Aug 8, 2009

Midgie season begins

The first midgies of the year emerged last night displaying their usual blood lust.

Cant say i have missed them!!

Aug 5, 2009


South Birsay cliffs

On Sunday I had a wander up the cliffs that lie south of Birsay bay. There had been a report on Orkney forum of puffins being ashore here and giving good views. I thought it was a good idea to have a look see and check it out. It was an afternoon visit and not the best time to be out looking for puffins but you have to take your chances when you have the time…plus there was no motogp this weekend!!
Parking at the graveyard I walk down the single track road the short distance to the shore path proper. The roadside verge is deep with butterburr on one side and clipped short on the other. The short side does produce a flower I didn’t know so that’s always a bonus for the day. I photographed it and moved on. To the right are the links with the totally denuded sand dunes and grazing cattle. Below this exposed by the low tide Birsay bay stretches on beyond Mount Misery to the village with the Causeway liked headland of The Brough of Birsay completing the view. I had thought to be looking for Sanderling here but the state of the tide has spread what birds that are here over to large a distance, add in to that a couple of dog walkers and the cliffs seem like the best idea.
With people below me there’s not much happening along the shore as I head south. The path is grassy and smooth with walking and makes for easy going which is fine with me. The shore is fairly low here as the path leads on towards the high cliffs that are a bit less than a mile distant. It is maybe twenty years since I walked up here but one feature I look for is a long cave below a deep gash in the rocks. There is a gap in the rocks running down the shallow flat slope of rocks. Its twenty feet deep drop to the water and the crack is about 2 to 3 foot wide. It opens out as it reaches the sea. Not a place to be walking for the unwary! In the winter storms and tides huge waves rollup funnelled in to the cave only to explode outward again with the force of an express train. Its one of the most spectacular places to see bad weather on the west side. I came across it in a big storm by accident. The whole thing is very dramatic and I nearly pooped my pants….great stuff.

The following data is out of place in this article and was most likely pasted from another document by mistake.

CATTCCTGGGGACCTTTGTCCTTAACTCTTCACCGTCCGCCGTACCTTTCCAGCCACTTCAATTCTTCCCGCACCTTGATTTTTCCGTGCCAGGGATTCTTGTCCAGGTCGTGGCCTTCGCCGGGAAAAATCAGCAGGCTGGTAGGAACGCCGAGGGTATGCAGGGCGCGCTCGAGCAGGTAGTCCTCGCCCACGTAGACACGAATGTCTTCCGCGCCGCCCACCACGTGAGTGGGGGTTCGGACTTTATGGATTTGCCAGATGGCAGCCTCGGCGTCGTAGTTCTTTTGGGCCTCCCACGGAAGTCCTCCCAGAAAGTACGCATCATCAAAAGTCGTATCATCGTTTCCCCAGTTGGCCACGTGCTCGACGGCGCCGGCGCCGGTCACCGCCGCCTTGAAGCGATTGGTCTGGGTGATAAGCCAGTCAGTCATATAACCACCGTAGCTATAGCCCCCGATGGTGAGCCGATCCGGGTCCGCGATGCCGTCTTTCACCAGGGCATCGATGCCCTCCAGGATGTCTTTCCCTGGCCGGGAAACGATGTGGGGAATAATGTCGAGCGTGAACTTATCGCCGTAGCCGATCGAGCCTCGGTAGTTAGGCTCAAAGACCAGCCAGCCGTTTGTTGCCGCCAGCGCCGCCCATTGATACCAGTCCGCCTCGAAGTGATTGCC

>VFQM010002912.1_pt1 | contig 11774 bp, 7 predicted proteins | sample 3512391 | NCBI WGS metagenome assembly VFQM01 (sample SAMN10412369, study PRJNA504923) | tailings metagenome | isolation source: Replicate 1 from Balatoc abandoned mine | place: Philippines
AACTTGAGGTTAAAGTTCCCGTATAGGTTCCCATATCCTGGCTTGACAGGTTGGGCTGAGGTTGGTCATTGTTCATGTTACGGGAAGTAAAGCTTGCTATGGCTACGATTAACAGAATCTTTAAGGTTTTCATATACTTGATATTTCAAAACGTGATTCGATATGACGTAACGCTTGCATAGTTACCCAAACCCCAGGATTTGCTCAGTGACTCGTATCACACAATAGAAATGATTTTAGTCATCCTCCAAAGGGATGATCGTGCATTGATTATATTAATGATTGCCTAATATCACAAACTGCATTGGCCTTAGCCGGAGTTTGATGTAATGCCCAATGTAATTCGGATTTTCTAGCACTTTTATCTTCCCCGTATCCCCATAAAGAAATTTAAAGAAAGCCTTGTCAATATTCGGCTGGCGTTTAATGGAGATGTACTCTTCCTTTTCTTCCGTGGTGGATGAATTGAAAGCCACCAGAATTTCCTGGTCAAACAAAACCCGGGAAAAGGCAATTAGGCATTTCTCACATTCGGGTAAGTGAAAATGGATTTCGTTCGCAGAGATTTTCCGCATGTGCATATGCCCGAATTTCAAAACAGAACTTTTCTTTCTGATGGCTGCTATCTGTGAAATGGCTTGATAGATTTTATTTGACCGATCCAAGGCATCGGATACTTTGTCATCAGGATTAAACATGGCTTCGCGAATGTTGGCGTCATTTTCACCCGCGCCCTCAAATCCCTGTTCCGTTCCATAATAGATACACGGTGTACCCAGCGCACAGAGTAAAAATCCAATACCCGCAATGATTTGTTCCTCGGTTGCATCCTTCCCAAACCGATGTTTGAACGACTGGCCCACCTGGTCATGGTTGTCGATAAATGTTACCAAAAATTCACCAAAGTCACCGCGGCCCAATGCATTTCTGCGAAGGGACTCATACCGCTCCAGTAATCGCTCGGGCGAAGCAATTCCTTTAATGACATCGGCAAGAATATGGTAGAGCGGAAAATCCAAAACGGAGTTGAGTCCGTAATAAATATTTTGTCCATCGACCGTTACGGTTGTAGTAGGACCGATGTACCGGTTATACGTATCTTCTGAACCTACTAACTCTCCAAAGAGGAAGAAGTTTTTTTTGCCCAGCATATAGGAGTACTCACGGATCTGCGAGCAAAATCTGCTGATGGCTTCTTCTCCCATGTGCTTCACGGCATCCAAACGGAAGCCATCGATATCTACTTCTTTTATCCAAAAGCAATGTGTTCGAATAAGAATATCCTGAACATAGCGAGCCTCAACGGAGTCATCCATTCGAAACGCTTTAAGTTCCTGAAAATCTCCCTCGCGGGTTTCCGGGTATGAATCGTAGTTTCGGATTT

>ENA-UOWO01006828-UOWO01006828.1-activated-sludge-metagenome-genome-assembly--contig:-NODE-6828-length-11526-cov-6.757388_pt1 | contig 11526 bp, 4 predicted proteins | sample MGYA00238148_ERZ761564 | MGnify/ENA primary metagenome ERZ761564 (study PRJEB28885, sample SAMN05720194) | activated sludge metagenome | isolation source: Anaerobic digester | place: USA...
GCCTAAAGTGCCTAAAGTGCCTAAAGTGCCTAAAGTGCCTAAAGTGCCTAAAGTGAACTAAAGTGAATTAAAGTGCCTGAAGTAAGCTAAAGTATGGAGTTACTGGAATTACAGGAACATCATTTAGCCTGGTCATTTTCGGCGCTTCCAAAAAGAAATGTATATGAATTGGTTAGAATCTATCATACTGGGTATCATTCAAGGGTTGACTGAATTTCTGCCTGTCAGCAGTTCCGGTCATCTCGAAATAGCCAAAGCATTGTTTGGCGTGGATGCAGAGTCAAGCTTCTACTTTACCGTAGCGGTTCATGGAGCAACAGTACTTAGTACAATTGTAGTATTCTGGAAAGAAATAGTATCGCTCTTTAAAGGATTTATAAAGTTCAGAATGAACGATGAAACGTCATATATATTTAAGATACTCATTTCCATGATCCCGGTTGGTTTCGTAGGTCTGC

Beyond this the cliffs start to rise and the shear faces of the high cliffs loom. The track is a mixture of rough grazing and maritime heath. The maritime heath land plants are all well represented although most have now gone over. I am beginning to get a bit puffed now and can definatly feel the prickle of sweat on the brow and small of the back. This is soon joined by the feeling of softly falling rain. Realising the cliff top is disappearing in grey goo I head for the cliff edge where an out crop will shelter me for a moment. So now stuck hunkered down looking north I have a chance to watch the seemingly endless passage of Kittiwakes, We are less than a mile from Marwick head here and that is a major strong hold for them so these will be birds returning with food. Amongst them are a few of the first fledglings to be flying though and it’s a good feeling to be standing watching the first Orkney bred birds for ages to be taking to the air. Amongst all this are the inevitable Bonxies all heading south as well, returning with food too the big colonies on the south of Hoy. There was an occasional Arctic Skua and a one point two adult and a second year Gannet set about an Arctic Skua and drove it out to sea with a concentrated attack. Maybe they all recognised it from a previous encounter…who could blame them.